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chris griffiths

Inventory may not be at the top of your mind. But if you have a business that relies on inventory to generate a significant part of your revenue, managing it well can make all the difference to your bottom line, as well as to customer satisfaction.

While inventory sits quietly on your balance sheet as an asset, it also ties up cash flow and takes up space. And some of it may be going obsolete while you are busy selling the rest of it.

Let me share some thinking that may change the way you look at and manage your inventory, to the benefit of your customers and your business.

First, I see inventory as an expense, even while it sits on the balance sheet as an asset. That's because you really only need it at the moment a customer demands it. Up until that point, it is just tying up valuable resources.

How a business manages inventory, then, is directly related to customer demand, which, admittedly, is unpredictable at the best of times. You don't want excess inventory, but you also don't want to run out and miss out on making sales and meeting customers' expectations.

How well you fulfill customer demand is often referred to as your service level. If you ship every product, all the time, as soon as it is ordered, you have a service level of 100 per cent. This may be a reasonable goal for a company such as McDonald's Corp., with thousands of stores contributing data to robust systems on what demand is likely to be from day to day and season to season. But it may be impossible for your local plumbing-supplies store.

An independent plumbing-supplies store trying to achieve a 100-per-cent service level will probably run out of cash and space trying to stock every part at levels capable of responding to any possible peak in demand.

So, instead, such small businesses focus on keeping bestsellers in stock and have the shortest lead time possible for special orders or responding to larger-than-expected demand.

Lead time is key when analyzing your inventory. Lead time is simply the amount of time it takes to get a product into the hands of your customer, through the supply chain from which you procure it (your vendor's delivery time).

If your supplier ships to you in three days, you can respond quickly to unexpected customer demand and, as such, carry less inventory. If your vendor is far away and the lead time is closer to 90 days, your inventory will be much higher because your response time (your ability to pivot on changing customer demand in quantities and items) is much, much slower.

Another metric that is highly important is frequency. I am a big fan of buying less more often. Buying less quantity more frequently allows you to keep your inventory low, improves cash and space resources and, most important, improves your response time to changes in demand volume and styles.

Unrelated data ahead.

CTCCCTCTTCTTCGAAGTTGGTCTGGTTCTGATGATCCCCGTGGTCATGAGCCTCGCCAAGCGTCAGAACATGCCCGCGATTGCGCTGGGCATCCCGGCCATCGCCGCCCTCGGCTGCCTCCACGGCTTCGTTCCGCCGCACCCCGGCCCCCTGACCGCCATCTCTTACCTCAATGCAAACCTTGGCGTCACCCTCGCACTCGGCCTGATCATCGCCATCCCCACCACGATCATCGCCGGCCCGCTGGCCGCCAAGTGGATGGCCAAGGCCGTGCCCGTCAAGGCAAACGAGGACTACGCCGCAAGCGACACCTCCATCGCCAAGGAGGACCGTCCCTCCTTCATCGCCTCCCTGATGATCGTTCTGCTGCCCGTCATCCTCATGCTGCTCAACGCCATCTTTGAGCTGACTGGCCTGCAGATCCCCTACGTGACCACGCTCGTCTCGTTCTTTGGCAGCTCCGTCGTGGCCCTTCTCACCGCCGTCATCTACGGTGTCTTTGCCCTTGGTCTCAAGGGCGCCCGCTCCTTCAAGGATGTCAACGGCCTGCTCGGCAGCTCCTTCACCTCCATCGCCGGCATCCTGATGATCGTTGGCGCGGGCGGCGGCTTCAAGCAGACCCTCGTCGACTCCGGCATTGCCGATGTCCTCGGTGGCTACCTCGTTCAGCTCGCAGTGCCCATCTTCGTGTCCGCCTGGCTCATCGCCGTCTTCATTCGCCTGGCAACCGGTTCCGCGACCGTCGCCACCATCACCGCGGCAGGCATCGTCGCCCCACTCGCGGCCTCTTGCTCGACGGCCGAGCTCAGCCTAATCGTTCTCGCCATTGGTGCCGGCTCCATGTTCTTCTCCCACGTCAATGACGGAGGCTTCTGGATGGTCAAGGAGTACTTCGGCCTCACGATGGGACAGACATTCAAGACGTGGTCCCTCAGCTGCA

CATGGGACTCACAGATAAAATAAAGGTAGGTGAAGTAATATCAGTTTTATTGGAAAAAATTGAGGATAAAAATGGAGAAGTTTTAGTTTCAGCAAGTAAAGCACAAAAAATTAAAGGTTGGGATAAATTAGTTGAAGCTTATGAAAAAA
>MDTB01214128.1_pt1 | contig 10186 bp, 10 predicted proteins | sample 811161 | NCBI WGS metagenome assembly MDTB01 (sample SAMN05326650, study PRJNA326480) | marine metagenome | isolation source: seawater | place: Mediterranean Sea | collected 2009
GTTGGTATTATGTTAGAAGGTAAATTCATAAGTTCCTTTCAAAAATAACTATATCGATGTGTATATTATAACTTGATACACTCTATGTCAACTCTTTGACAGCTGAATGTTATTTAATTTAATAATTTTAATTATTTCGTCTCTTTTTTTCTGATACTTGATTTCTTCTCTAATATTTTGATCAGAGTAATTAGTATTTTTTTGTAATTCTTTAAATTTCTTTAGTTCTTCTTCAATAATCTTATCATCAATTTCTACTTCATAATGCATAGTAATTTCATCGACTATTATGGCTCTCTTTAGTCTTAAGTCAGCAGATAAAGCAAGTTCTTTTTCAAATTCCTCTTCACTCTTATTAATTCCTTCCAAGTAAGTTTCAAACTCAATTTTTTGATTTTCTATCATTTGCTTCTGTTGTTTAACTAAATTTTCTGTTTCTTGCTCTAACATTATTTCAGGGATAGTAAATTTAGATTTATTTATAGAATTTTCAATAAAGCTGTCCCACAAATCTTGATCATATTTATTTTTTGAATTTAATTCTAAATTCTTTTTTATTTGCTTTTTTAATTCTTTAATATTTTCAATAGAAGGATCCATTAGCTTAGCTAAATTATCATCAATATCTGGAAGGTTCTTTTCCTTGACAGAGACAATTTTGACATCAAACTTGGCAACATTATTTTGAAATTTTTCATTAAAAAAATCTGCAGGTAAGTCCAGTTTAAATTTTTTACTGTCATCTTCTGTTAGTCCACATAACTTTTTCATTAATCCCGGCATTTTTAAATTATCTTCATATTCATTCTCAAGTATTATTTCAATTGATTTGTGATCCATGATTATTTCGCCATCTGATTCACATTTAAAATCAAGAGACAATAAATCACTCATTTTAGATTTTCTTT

On the surface, buying less more often has a significant downside – transportation costs. However, my experience has taught me that this extra expense, small in relation to your total purchasing cost, is more than compensated for by the extra gross margin you make on your selling price when you are able to turn on a dime relative to changes in customer demand.

And that's not to mention the money you save in financing the inventory, storing and insuring it. Besides, the less inventory you have at any given moment, the less risk you have for inventory obsolescence and the discounting or waste that comes with it.

Last, I avoid getting drawn into buying more than I would normally need just because a supplier has a discount, sale or special. Often, a supplier is offering a limited-time pricing discount because it has too much inventory and needs to turn it back into cash.

I would be very analytical when it comes to buying too much inventory get a better price – you'll want to be sure that the discount will compensate for the extra costs of carrying excess inventory, or that passing on the savings to your customer will increase demand enough for you to move through the inventory quickly.

This is just skimming the surface about enhancing inventory-management skills, but I hope you can already see that paying closer attention to inventory is a profit opportunity for your business and a customer-service benefit to your clients.

Special to The Globe and Mail

Chris Griffiths is the Toronto-based director of fine tune consulting, a boutique management consulting practice. Over the past 20 years, he has started or acquired and sold seven businesses.

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